Monthly Downloads: 5
Programming language: Haskell
License: Mozilla Public License 2.0
Tags: Git     CLI Tool    
Latest version: v0.0.1

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Git Cuk

git-cuk logo Hackage [MPL-2.0 license](LICENSE) Build status

Siapbantu Git Workflow Helper Tool.

You can find the description of the workflow here:

git-cuk provides the cuk binary with a convenient command-line interface to improve the interaction with git in a compatible way with the described working methods. It saves time for people who use this workflow on a daily basis, helps beginners expand their insight of the core VCS processes and makes collaboration between team members easier during development.

Getting started


To start using cuk make sure that you have the following tools installed on your machine:

  • gitcuk is a wrapper around git


There are several methods to install the cuk tool. You can choose the one that you are most comfortable with.

Download from releases

You can download the cuk binary directly from the GitHub releases:

After downloading, make it executable and copy it to a convenient location, for example:

chmod +x cuk-linux
mv cuk-linux ~/.local/bin/cuk
Build from source

NOTE: the project is written in Haskell, so you need to have one of the Haskell build tools installed. You need to follow these steps:

  1. Clone the repository from GitHub

    git clone https://github.com/siapbantu/git-cuk.git
  2. Step into the directory

    cd git-cuk
  3. Install the project with one of the build tools

    • Cabal shell cabal new-install git-cuk Note: make sure you have ~/.cabal/bin in your $PATH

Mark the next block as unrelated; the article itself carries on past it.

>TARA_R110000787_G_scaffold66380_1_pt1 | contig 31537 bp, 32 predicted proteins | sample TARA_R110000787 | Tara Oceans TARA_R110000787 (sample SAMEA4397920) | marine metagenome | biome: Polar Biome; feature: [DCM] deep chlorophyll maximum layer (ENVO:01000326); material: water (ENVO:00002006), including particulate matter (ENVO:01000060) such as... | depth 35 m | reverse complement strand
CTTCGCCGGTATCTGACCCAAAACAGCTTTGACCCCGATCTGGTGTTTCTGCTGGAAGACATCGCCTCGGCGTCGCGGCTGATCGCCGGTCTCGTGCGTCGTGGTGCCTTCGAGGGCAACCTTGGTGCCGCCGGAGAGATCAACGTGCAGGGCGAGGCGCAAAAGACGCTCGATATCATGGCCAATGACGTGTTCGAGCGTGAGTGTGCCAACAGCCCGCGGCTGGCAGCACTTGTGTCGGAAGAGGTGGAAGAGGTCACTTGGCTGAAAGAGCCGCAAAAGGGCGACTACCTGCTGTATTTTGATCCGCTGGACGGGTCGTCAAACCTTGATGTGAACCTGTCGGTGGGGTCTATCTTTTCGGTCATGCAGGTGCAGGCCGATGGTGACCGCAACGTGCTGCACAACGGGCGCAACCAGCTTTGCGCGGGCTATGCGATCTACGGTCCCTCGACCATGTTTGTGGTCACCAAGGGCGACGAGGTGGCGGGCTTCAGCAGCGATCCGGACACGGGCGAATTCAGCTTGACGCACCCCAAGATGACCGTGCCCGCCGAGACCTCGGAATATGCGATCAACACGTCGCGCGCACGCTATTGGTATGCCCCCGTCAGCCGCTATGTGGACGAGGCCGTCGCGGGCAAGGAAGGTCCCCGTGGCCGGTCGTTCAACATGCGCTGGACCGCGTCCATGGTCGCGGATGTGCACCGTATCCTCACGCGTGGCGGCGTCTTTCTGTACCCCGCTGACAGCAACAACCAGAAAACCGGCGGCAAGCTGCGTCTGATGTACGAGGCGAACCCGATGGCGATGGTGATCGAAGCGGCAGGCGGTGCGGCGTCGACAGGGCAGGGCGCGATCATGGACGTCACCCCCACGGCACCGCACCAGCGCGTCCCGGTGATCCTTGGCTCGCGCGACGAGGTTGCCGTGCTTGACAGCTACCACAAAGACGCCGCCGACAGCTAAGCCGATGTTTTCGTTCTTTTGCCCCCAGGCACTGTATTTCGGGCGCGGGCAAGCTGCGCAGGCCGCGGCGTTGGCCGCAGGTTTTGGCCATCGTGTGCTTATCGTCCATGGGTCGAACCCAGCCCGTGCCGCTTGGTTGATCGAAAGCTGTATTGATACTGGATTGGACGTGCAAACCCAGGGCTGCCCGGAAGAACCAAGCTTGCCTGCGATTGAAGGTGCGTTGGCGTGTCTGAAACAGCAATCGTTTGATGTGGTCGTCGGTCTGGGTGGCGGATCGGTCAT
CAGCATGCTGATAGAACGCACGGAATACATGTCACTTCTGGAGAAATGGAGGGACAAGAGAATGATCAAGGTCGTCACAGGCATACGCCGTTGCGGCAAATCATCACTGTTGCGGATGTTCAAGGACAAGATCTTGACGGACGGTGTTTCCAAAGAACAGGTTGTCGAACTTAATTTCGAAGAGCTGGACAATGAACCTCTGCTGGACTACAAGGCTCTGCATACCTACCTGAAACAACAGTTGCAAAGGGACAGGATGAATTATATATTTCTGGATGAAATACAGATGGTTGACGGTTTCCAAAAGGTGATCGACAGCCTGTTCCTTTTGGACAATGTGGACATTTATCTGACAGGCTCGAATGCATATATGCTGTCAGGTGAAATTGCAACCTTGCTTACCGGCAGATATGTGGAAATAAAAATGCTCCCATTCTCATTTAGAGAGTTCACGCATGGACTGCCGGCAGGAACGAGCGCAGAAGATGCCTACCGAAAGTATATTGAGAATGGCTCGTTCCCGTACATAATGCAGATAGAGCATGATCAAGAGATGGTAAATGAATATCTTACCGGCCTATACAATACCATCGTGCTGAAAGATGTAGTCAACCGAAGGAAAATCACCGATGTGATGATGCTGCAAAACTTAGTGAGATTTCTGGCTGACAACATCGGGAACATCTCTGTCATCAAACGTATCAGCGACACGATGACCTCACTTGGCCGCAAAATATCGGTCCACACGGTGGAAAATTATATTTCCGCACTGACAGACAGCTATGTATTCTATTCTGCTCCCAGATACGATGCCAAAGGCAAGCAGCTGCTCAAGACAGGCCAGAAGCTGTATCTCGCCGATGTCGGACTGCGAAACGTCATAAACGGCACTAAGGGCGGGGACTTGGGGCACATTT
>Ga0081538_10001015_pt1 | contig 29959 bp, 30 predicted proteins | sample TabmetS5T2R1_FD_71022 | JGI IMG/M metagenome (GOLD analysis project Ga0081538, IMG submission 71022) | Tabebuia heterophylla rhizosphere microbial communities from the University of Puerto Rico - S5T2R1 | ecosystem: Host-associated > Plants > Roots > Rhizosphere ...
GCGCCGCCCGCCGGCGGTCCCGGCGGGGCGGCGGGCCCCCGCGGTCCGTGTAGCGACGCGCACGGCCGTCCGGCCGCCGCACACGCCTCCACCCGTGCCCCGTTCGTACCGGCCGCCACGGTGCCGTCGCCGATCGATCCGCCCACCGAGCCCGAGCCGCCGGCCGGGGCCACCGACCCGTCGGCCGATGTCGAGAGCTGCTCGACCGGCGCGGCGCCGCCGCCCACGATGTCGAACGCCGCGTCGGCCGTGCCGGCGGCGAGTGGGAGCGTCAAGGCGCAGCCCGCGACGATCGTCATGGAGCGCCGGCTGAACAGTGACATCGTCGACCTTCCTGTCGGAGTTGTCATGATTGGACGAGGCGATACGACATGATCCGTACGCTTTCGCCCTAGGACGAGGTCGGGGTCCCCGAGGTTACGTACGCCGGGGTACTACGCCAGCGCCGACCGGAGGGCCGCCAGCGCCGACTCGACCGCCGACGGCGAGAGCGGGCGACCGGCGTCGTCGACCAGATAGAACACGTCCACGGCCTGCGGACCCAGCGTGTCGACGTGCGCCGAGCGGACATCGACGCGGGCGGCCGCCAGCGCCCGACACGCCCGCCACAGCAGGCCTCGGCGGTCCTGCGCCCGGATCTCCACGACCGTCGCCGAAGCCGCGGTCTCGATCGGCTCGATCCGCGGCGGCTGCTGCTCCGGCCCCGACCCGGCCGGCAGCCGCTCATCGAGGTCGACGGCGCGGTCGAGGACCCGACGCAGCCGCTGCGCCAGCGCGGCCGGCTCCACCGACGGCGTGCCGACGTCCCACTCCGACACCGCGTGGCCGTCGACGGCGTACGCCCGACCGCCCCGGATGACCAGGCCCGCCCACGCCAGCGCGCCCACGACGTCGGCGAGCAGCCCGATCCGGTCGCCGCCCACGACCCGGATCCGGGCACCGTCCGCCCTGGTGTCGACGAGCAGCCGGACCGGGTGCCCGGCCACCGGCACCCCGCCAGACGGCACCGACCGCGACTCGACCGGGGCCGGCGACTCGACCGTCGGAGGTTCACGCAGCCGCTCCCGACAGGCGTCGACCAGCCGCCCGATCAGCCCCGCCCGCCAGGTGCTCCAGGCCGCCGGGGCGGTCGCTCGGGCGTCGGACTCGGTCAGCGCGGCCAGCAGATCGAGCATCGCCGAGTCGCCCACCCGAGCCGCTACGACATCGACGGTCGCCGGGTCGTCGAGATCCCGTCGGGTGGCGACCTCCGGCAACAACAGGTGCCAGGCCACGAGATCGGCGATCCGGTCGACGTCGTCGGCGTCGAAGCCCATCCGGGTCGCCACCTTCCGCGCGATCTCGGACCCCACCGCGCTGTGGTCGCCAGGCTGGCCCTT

• Stack shell stack install git-cuk
  4. Make sure that cuk is installed:

    cuk --version
macOS package manager

Currently, this method of installation is not supported. See this issue for more details or if you want to help.

Ubuntu package manager

Currently, this method of installation is not supported. See this issue for more details or if you want to help.

Setting up

Follow the steps below to configure cuk :

  1. Specify your GitHub login in the global .gitconfig shell git config --global user.login <your_login>
  2. This step is only required if you want to use cuk with private repositories.

    1. Create OAuth token on GitHub. The following scopes for the token should be specified: Screenshot from 2019-03-16 22-34-57
    2. Copy the generated token.
    3. Export token as an environment variable shell export GITHUB_TOKEN=<paste_generated_token_here>


The best way to demonstrate the power of the cuk tool on a day-to-day basis with our workflow is to go through the entire workflow step by step, solving an ordinary problem of the typical git user.

Here we assume that you work with origin remote with the main branch set to master.

cuk clone

If you don't have the repository locally, you need to clone it. With the git tool you would need to specify the full URL which you can get from the repository GitHub page.

git clone [email protected]:username/project-name.git

cuk can simplify this process a bit. If you want to clone the project which is under your GitHub username you can write:

cuk clone my-project

If this is not your personal repository then you can use clone command in the following way:

cuk clone owner-name/project-name

cuk hop